U.S. District Court Judge Gesell recently pointed out that legally sanctioned snooping has become a common practice which has been able, under the present Federal law, to proliferate without judicial supervision.

I would like to put in the record an excerpt here from Judge Gesell's statement.

Mr. KASTENMEIER. Without objection, that excerpt will be received and made a part of the record.

[The statement of Judge Gesell follows:]

Informers, in return for government promises or hope of favors, are equipped with recording devices and sent into the homes and offices of their friends and confidants to try to trap their words on tape

Many individuals, without any knowledge of the government, secretly tape their own conversations with others for ulterior purposes and use casual remarks to extort or intimidate * * * 366 F. Supp. 994.

Mr. Long. The time has come to protect individual citizens against unrestricted wiretapping, spying and surveillance.

I might point out that we all talk informally in ways that are very different from the way we would talk if we knew that the world were listening. So this legislation is important not merely in cases where life or liberty is involved, but in other cases as well.

A recent Harris poll confirms the timeliness of such legislation. By 77 to 14 percent the public favors passage of a law forbidding such intrusions into their private lives. The Watergate affair may have acted as a trigger to public opinion, as Mr. Harris pointed out, but there has been a widespread and underlying shift towards greater

protection of the constitutional right to privacy. The President himself has now recognized the need for a new law. In his State of the Union message, the President told the Congress that we need "a new set of standards that respect the legitimate needs of society, but that also recognize personal privacy as a cardinal principle of American liberty.”

It is my hope that this subcommittee will report favorably on this legislation, which deals with one aspect of the privacy issue which you are considering in a much wider context. Thank you.

Mr. KASTENMEIER. Thank you very much. You have touched on an area which is certainly part of the general problem. I take it that you would contemplate wiretapping in only two situations: One in which wiretapping is authorized by warrant through the courts, and the other is the situation in which all parties consent?

Mr. LONG. That is right.

Mr. KASTENMEIER. Consent in advance to the recording of the conversations?

Mr. Long. Yes.

Mr. KASTENMEIER. Do you have reason to believe that you yourself may have been a victim of eavesdropping?

Mr. Long. No, I have no reason to believe that. I never felt I was important enough for anybody to do this to me.

Mr. KASTENMEIER. You know there are Members of the Congress as well as many other people who feel and presumably have knowledge of the fact, that they have been the subject of such types of wiretapping or electronic eavesdropping. The argument is made that some people or entities desire to record conversations to protect themselves by having an exact account of the conversation. But it is your view that any such reason is outweighed by the fact that another person did not know of the conversation being recorded. And that that person's rights out weigh the desire of the person who is recording the conversation for purposes of some form of protection or official account?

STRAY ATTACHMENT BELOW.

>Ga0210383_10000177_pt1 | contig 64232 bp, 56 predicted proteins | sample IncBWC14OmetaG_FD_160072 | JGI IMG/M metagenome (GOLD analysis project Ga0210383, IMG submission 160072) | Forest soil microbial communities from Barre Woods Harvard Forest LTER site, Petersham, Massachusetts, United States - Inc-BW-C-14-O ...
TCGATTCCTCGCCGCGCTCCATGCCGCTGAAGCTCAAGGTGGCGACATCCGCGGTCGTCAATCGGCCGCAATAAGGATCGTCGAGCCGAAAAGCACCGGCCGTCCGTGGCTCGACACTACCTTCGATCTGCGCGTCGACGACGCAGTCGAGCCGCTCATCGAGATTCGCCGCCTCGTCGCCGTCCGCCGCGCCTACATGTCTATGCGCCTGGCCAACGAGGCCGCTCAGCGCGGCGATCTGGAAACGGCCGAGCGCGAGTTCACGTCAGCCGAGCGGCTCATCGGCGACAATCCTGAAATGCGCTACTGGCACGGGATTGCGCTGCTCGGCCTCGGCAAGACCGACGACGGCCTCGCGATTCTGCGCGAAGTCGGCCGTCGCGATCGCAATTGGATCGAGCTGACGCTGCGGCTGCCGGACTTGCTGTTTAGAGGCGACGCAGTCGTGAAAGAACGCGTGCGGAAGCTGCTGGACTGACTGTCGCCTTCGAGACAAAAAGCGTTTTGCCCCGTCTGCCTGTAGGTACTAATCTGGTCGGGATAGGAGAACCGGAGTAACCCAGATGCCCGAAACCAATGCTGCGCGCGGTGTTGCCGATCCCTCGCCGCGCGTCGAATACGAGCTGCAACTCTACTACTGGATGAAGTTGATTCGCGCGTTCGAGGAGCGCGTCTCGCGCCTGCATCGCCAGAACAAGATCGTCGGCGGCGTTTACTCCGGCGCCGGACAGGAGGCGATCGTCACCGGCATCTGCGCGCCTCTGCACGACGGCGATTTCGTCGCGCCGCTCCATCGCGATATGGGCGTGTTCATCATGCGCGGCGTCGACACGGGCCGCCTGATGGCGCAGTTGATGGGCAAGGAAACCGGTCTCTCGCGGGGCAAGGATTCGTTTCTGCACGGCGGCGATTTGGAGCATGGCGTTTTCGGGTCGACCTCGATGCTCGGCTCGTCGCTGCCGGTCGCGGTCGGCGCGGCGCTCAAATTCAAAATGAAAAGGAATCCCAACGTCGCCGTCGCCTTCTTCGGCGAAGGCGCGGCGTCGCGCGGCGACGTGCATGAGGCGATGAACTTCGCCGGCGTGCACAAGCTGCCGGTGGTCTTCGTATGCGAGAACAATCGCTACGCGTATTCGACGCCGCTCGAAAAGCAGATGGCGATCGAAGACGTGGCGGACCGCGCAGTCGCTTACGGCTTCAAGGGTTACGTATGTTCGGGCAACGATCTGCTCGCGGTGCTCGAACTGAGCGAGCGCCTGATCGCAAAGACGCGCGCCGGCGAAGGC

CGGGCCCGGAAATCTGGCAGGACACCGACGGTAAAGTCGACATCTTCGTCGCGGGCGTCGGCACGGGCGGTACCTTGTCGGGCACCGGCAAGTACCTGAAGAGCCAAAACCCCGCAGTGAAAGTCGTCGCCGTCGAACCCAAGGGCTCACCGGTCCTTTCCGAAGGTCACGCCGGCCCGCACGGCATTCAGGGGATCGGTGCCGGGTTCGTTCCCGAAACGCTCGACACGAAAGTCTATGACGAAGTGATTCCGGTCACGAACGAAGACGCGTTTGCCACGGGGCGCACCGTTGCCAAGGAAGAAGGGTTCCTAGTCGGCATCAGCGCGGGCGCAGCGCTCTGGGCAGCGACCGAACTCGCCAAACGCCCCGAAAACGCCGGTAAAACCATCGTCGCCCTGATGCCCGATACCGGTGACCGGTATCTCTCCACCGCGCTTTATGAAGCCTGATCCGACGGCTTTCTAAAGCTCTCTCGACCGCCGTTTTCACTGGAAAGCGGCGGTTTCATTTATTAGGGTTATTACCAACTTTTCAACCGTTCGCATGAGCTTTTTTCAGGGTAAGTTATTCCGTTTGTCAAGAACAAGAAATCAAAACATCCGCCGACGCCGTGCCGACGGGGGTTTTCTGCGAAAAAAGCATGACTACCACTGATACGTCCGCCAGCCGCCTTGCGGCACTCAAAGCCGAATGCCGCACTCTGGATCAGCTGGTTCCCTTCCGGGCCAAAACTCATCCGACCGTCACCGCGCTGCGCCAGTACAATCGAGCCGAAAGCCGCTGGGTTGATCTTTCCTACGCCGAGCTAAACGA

Mr. Long. I am not quite certain that I understand the gist of your question.

Mr. KASTENMEIER. I am asking whether you can contemplate any good reason why, other than through a court warrant, a person or an entity with his own consent should be able to record à conversation even without the knowledge of another person !

Mr. Long. I tried hard during the drafting of this bill and I couldn't think of any such reason. It is always possible, I suppose, that you can come up with an exceptional situation. We all know that such cases require a balance of rights and privileges.

I don't think there are any absolute rights or privileges written anywhere in our law. There are always conflicts. Í

suppose a person could argue that he could obtain a better historical record of what people are really thinking and saying if they didn't know they were being recorded. If he is writing a book, for example, he may think that if he can get people to speak very frankly, then he would get a much better book than if the people were told in advance that their words were being recorded.

I realize that somebody might think that. I don't think he would be justified in inflicting such recording on unsuspecting people.

Mr. KASTENMEIER. I yield to the gentleman from California, Mr. Danielson.

Mr. DANIELSON. Thank you, Mr. Chairman. Mr. Long, would you tell me please what you mean by the word "intercept” in your bill?

Mr. Long. Record.
Mr. DANIELSON. You talk about to record or otherwise intercept.

Mr. Long. In doing this I simply used the language of the bill itself.

Mr. DANIELSON. Yes, I know. I have looked at your bill and I assume that all of these different versions of the bill are the same. But it says "electronically record or otherwise intercept a wire or oral communication” and that appears in the printed bill as well as in your presentation.

Mr. Long. There is a definition of "intercept” in the bill. I don't have it.

Mr. DANIELSON. I have here, for example, H.R. 9973, which is one of your bills, and starting with subparagraph (c) on line 6 it states: “It shall not be unlawful under this chapter for a person to electronically record or otherwise intercept a wire or oral communication" et cetera.